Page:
The Anti-Commandeering Doctrine and Foreign Policy Federalism - the Missing Issue in Medellin V. Texas
Jackson, Craig, Suffolk Transnational Law Review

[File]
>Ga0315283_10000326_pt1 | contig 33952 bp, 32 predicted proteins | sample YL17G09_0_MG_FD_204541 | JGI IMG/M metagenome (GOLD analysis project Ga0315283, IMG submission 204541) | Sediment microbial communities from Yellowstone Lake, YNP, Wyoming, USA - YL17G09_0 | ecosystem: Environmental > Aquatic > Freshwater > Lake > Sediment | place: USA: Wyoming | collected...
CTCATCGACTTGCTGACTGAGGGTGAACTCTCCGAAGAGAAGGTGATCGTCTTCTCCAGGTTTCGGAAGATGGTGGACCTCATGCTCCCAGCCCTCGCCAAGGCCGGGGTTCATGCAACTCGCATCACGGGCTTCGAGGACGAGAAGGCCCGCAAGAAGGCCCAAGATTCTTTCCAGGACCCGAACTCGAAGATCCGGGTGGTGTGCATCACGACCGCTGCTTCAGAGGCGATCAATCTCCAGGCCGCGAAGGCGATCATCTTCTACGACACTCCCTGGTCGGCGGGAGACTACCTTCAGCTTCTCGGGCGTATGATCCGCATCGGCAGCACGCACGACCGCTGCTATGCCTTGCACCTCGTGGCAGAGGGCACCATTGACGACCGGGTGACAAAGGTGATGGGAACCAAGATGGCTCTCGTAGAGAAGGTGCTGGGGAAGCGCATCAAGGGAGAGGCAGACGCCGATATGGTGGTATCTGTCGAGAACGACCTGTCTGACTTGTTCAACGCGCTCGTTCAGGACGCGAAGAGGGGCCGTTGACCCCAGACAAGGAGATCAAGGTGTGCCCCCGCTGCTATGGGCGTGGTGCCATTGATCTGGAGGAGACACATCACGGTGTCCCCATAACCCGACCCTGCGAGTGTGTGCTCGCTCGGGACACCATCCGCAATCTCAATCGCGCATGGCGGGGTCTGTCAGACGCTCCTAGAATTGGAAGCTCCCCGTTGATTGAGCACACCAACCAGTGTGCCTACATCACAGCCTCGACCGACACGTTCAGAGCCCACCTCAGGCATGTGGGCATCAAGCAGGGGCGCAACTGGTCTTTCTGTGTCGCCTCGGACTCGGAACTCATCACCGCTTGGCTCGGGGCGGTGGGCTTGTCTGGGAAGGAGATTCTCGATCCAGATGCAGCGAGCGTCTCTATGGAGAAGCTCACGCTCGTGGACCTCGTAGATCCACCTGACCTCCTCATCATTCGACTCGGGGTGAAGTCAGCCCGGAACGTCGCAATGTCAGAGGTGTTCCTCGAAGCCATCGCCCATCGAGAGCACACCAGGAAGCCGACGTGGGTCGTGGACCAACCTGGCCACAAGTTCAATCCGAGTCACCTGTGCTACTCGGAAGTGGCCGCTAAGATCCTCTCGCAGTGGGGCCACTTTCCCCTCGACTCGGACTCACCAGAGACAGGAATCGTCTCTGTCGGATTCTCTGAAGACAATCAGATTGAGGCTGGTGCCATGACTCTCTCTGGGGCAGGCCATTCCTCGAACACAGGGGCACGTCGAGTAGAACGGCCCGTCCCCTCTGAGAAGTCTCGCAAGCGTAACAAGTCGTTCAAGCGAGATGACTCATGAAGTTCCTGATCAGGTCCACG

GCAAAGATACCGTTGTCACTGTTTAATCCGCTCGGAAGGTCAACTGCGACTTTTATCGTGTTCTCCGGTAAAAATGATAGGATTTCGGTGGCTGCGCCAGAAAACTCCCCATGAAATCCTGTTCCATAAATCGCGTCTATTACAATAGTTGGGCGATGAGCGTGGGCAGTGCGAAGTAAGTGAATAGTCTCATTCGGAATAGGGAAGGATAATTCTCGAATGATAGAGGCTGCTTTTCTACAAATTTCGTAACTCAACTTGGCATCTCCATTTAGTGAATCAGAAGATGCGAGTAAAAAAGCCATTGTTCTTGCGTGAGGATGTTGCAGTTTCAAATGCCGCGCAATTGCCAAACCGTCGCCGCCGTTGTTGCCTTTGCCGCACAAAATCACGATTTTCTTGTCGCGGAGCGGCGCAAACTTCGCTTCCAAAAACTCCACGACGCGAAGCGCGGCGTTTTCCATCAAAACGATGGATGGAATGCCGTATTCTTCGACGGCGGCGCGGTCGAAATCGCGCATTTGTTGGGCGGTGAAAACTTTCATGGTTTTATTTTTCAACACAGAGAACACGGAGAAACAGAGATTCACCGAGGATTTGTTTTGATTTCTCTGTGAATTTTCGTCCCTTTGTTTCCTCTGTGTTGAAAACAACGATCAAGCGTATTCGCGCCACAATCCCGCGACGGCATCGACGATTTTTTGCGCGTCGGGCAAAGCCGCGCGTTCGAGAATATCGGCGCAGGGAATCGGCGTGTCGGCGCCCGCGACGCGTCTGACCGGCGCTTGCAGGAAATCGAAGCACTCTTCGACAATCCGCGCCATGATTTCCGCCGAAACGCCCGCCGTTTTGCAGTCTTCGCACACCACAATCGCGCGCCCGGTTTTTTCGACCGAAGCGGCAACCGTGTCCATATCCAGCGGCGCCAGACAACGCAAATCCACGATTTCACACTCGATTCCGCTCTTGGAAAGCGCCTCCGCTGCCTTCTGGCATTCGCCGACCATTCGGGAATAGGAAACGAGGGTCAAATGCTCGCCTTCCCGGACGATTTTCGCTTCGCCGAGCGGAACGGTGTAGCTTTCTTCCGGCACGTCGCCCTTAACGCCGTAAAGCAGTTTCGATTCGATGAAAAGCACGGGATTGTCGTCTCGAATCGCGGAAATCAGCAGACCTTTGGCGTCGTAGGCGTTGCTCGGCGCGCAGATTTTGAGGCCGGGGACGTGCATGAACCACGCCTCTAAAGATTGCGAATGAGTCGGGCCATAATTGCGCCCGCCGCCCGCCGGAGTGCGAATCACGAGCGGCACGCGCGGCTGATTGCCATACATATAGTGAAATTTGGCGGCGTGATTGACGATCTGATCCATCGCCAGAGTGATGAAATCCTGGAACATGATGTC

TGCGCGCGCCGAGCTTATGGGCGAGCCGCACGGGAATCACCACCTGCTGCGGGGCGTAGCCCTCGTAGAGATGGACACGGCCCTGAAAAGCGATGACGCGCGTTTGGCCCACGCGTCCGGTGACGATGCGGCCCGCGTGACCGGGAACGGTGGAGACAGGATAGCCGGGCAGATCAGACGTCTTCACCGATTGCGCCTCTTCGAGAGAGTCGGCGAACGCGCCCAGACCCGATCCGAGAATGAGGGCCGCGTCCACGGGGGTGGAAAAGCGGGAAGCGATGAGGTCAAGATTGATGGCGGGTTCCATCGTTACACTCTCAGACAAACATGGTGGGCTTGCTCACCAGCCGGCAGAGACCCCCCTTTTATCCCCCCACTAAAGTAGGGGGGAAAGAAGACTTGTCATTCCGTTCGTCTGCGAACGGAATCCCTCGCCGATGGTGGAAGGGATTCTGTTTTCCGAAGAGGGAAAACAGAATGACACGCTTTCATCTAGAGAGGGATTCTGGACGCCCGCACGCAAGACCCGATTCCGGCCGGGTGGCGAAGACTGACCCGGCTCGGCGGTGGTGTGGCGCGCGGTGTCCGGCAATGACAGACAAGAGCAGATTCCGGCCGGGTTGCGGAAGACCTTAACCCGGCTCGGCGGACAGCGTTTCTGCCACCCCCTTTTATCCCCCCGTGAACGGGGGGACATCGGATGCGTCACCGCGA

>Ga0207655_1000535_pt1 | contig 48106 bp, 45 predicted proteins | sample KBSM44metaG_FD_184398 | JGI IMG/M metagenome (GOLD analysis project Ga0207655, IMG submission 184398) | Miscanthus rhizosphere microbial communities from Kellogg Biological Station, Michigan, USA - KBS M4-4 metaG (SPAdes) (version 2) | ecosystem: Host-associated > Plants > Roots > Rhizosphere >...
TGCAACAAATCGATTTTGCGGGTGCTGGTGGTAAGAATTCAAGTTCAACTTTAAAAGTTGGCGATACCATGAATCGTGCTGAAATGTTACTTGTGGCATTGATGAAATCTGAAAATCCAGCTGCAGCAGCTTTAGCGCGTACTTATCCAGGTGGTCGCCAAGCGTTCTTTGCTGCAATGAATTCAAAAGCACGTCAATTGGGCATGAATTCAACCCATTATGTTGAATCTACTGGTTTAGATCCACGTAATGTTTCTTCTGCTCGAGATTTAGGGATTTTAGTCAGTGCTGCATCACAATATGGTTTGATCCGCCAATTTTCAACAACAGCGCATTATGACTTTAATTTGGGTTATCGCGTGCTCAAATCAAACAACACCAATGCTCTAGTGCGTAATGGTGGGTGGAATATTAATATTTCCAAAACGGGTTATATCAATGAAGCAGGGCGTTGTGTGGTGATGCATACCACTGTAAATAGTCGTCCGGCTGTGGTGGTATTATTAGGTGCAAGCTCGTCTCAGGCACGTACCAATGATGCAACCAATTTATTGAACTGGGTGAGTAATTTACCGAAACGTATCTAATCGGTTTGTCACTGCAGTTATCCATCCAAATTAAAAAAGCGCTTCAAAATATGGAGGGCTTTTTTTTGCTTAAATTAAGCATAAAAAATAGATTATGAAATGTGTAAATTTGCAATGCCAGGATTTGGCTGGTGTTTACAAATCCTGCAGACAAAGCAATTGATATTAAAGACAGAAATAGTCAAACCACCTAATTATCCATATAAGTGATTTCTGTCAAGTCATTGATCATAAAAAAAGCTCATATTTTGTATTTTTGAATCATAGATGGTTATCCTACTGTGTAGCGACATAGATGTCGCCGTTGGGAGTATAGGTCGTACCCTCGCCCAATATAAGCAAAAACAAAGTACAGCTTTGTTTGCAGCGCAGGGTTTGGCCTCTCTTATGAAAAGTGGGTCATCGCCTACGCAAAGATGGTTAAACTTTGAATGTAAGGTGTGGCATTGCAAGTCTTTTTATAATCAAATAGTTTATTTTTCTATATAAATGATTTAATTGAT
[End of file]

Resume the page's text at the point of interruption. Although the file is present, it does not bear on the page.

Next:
The Supreme Court recently issued its opinion in the case of Medellin v. Texas, (1) a criminal case involving U.S. treaty obligations to facilitate contact between arrested foreign nationals and their nation's local consulate. (2) In that decision, the Court ruled on some crucial issues having to do with some of the most contentious subjects of constitutional law theory: separation of powers, and international law in the domestic context. (3) The result is a decision that has made it much more difficult for issues involving international obligations of the United States to be litigated in domestic courts, even where the President orders judicial resolution of those matters. What the Court failed to do was to address another crucial issue--that of federalism within the context of international obligations of the federal government and whether the federal government may mandate a state's compliance with an international obligation of the federal government. Indeed, the central event in this part of a long developing case and the genesis of Medellin is the fact that the President has sought to resolve the matter by requiring state courts to follow a ruling of the International Court of Justice (ICJ) in Case Concerning Avena and Other Mexican Nationals, (4) There the ICJ ruled that under the Vienna Convention on Consular Relations (VCCR) Article 36, (5) the United States had an obligation to see that foreigners arrested and ultimately convicted of capital crimes in the United States have the opportunity to consult with their nation's consulate. Since law enforcement officials in various states of the Union failed to do so in the cases raised by Mexico, the ICJ said that the United States should review and reconsider each of the cases of fifty-one Mexicans on various state death rows to determine if the failure to allow contact with local Mexican consulates affected their defenses. Because the implementation the ICJ decisions would have required state cooperation, the President issued a memorandum/order mandating this cooperation from state courts in states with any of the Mexican nationals covered by the ICJ's ruling. (6) Medellin v. Texas is the result of an effort of one of the Mexican nationals to implement the ICJ ruling within the U.S. court system. (7) Yet the Supreme Court's decision renders the obligation to follow the ICJ's ruling as a matter of questionable application domestically, while at the same time declaring the President's actions to implement international obligations beyond his powers. (8) The peculiar instance here is the government, through the President, sought to send the mandate to state court systems, which no doubt raised concerns from a separation of powers standpoint. (9)